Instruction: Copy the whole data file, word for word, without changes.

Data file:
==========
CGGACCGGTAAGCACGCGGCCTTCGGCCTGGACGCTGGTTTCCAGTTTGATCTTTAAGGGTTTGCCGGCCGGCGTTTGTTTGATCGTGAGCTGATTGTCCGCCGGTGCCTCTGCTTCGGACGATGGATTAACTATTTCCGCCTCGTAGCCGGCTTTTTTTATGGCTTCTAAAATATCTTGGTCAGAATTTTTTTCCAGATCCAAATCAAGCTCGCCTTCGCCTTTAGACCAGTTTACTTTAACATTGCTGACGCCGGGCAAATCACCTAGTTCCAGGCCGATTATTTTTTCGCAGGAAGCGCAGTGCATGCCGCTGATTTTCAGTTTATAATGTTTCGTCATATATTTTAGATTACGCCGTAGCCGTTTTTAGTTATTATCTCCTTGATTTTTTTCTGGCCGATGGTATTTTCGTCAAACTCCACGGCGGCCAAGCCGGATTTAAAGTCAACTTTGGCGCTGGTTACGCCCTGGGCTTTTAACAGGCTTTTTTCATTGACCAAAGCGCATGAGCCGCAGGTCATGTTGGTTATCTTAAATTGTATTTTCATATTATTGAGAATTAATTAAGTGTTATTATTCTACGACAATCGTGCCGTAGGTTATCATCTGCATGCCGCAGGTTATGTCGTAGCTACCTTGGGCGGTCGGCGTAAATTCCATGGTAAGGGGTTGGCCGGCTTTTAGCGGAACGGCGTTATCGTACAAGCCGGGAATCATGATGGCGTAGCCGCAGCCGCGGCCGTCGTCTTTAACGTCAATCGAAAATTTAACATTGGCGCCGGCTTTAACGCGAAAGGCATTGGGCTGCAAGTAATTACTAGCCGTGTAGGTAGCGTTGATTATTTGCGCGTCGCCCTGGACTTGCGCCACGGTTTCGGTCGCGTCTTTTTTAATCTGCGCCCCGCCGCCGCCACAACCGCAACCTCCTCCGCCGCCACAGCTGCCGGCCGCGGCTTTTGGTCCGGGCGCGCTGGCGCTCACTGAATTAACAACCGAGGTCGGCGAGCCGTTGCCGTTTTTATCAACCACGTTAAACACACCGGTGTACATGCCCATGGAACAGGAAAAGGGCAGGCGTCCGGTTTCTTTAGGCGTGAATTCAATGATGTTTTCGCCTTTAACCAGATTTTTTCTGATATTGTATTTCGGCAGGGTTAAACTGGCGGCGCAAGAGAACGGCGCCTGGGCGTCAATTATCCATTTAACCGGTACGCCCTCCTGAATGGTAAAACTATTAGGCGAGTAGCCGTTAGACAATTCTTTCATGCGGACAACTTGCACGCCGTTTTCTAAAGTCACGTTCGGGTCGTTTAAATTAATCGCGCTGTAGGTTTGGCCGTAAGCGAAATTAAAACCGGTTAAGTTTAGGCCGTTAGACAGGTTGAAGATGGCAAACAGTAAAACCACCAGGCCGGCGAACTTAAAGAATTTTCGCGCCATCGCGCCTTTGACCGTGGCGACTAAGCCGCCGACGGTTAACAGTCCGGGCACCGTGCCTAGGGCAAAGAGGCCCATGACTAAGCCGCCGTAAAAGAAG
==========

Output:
CGGACCGGTAAGCACGCGGCCTTCGGCCTGGACGCTGGTTTCCAGTTTGATCTTTAAGGGTTTGCCGGCCGGCGTTTGTTTGATCGTGAGCTGATTGTCCGCCGGTGCCTCTGCTTCGGACGATGGATTAACTATTTCCGCCTCGTAGCCGGCTTTTTTTATGGCTTCTAAAATATCTTGGTCAGAATTTTTTTCCAGATCCAAATCAAGCTCGCCTTCGCCTTTAGACCAGTTTACTTTAACATTGCTGACGCCGGGCAAATCACCTAGTTCCAGGCCGATTATTTTTTCGCAGGAAGCGCAGTGCATGCCGCTGATTTTCAGTTTATAATGTTTCGTCATATATTTTAGATTACGCCGTAGCCGTTTTTAGTTATTATCTCCTTGATTTTTTTCTGGCCGATGGTATTTTCGTCAAACTCCACGGCGGCCAAGCCGGATTTAAAGTCAACTTTGGCGCTGGTTACGCCCTGGGCTTTTAACAGGCTTTTTTCATTGACCAAAGCGCATGAGCCGCAGGTCATGTTGGTTATCTTAAATTGTATTTTCATATTATTGAGAATTAATTAAGTGTTATTATTCTACGACAATCGTGCCGTAGGTTATCATCTGCATGCCGCAGGTTATGTCGTAGCTACCTTGGGCGGTCGGCGTAAATTCCATGGTAAGGGGTTGGCCGGCTTTTAGCGGAACGGCGTTATCGTACAAGCCGGGAATCATGATGGCGTAGCCGCAGCCGCGGCCGTCGTCTTTAACGTCAATCGAAAATTTAACATTGGCGCCGGCTTTAACGCGAAAGGCATTGGGCTGCAAGTAATTACTAGCCGTGTAGGTAGCGTTGATTATTTGCGCGTCGCCCTGGACTTGCGCCACGGTTTCGGTCGCGTCTTTTTTAATCTGCGCCCCGCCGCCGCCACAACCGCAACCTCCTCCGCCGCCACAGCTGCCGGCCGCGGCTTTTGGTCCGGGCGCGCTGGCGCTCACTGAATTAACAACCGAGGTCGGCGAGCCGTTGCCGTTTTTATCAACCACGTTAAACACACCGGTGTACATGCCCATGGAACAGGAAAAGGGCAGGCGTCCGGTTTCTTTAGGCGTGAATTCAATGATGTTTTCGCCTTTAACCAGATTTTTTCTGATATTGTATTTCGGCAGGGTTAAACTGGCGGCGCAAGAGAACGGCGCCTGGGCGTCAATTATCCATTTAACCGGTACGCCCTCCTGAATGGTAAAACTATTAGGCGAGTAGCCGTTAGACAATTCTTTCATGCGGACAACTTGCACGCCGTTTTCTAAAGTCACGTTCGGGTCGTTTAAATTAATCGCGCTGTAGGTTTGGCCGTAAGCGAAATTAAAACCGGTTAAGTTTAGGCCGTTAGACAGGTTGAAGATGGCAAACAGTAAAACCACCAGGCCGGCGAACTTAAAGAATTTTCGCGCCATCGCGCCTTTGACCGTGGCGACTAAGCCGCCGACGGTTAACAGTCCGGGCACCGTGCCTAGGGCAAAGAGGCCCATGACTAAGCCGCCGTAAAAGAAG